Meanwhile, those other candidates -- Pete Buttigieg, Amy Klobuchar, Joe Biden and Elizabeth Warren -- find themselves in a similar place to Trump's own challengers in 2016. The campaigns and supportive super PACs of Cruz, Rubio, Bush and Kasich focused on going after each other, all while the front-runner went through the early primaries relatively untouched.
And now that voting has started, there's the real possibility a snowball effect will redound to Sanders' benefit -- winning can beget more winning.
Despite Sanders' radical background, on top issues for Democratic voters like health care and climate change, he is well within the mainstream of the party. Sanders performs best with young voters, and campaigns with verve that may speak to Democrats' spirit of urgency in this moment.
Fear and loathing in Las Vegas and beyond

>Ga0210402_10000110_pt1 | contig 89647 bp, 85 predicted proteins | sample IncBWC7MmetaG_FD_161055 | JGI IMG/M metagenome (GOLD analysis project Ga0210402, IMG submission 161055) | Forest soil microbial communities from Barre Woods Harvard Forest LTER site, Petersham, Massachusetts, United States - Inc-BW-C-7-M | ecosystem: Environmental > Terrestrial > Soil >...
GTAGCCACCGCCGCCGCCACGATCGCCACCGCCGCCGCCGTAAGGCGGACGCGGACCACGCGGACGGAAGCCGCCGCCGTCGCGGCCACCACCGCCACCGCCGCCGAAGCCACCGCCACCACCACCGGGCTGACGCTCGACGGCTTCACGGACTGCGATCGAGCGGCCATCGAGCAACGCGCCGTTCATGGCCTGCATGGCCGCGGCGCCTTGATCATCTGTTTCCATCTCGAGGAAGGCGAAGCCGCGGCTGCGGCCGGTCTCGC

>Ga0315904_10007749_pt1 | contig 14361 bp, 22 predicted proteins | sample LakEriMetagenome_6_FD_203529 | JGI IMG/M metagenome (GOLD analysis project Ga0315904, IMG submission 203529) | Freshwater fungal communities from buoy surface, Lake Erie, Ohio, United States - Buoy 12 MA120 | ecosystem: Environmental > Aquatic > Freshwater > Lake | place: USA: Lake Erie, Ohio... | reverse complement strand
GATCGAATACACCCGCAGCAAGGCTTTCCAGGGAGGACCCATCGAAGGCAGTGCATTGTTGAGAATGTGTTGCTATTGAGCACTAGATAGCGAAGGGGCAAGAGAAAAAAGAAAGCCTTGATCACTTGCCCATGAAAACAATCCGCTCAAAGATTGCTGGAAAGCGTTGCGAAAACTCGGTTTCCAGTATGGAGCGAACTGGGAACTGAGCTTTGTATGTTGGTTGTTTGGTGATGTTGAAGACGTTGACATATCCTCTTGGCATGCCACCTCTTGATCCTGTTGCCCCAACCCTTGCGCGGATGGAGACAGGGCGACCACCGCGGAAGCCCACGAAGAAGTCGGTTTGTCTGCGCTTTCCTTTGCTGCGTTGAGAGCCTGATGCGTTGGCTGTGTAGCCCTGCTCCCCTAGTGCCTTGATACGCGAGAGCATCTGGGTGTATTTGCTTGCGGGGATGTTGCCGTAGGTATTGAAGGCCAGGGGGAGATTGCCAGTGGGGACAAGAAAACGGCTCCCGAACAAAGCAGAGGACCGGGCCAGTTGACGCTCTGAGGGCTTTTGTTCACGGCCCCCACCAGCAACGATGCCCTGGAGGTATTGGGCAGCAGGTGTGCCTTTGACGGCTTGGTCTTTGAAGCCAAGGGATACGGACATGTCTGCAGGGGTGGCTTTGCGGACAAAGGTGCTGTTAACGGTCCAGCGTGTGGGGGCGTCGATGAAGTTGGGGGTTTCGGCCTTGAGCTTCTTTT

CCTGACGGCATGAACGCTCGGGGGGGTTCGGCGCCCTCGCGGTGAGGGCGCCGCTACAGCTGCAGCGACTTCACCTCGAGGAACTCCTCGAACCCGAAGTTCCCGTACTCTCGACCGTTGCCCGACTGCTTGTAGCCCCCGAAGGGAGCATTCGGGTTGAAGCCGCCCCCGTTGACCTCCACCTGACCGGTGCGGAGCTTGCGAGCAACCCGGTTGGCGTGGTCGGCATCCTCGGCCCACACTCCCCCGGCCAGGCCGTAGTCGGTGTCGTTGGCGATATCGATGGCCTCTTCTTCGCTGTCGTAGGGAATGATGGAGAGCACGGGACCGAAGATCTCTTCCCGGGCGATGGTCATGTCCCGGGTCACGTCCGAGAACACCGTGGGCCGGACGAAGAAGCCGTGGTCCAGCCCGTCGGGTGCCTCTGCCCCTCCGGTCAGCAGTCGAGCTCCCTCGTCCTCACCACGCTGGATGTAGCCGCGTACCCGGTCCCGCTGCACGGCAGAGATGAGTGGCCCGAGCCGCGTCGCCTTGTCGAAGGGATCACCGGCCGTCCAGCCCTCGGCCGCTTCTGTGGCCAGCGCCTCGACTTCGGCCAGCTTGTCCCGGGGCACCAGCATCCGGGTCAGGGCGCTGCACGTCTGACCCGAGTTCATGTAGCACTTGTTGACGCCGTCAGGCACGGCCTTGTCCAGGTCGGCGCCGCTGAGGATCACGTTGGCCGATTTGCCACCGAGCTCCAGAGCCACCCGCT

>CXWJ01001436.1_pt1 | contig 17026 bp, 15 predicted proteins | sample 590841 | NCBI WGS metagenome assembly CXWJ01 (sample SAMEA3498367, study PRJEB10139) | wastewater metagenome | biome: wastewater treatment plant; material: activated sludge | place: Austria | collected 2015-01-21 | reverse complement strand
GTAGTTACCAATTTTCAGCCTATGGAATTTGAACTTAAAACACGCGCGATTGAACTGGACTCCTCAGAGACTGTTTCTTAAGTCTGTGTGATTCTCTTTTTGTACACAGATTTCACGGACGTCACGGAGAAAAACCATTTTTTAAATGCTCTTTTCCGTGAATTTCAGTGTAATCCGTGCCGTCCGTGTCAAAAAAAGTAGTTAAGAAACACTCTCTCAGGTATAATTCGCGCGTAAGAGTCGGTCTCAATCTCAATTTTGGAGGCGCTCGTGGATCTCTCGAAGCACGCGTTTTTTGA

Still, establishment Democrats are focused on all the reasons Sanders can't or shouldn't win. Hillary Clinton, the 2016 nominee, gave voice to this view in a recent documentary series.
"He was in Congress for years. He had one senator support him. Nobody likes him, nobody wants to work with him, he got nothing done," Clinton says in the film, according to The Hollywood Reporter, which first reported on her comments. "He was a career politician. It's all just baloney and I feel so bad that people got sucked into it."
Democrats in Washington echoed Clinton's comments to CNN.
"His message in the party is of subtraction and division, not addition and multiplication," said one senior staffer for a moderate Midwestern House Democrat. "Their message is, 'If you're not with Bernie, you're stupid or wrong,' and that is not a message that builds a coalition in the presidential."
Another senior Democratic aide told CNN Sanders would be electorally disastrous against Trump.
"Bernie doesn't fit the bill. What Hillary said about him is absolutely true," said that aide.
Will anyone go after him?
While political professionals in Washington talk about the Sanders fantasy, just as they did with Trump, the alternative candidates are busy bashing each other rather than the front-runner.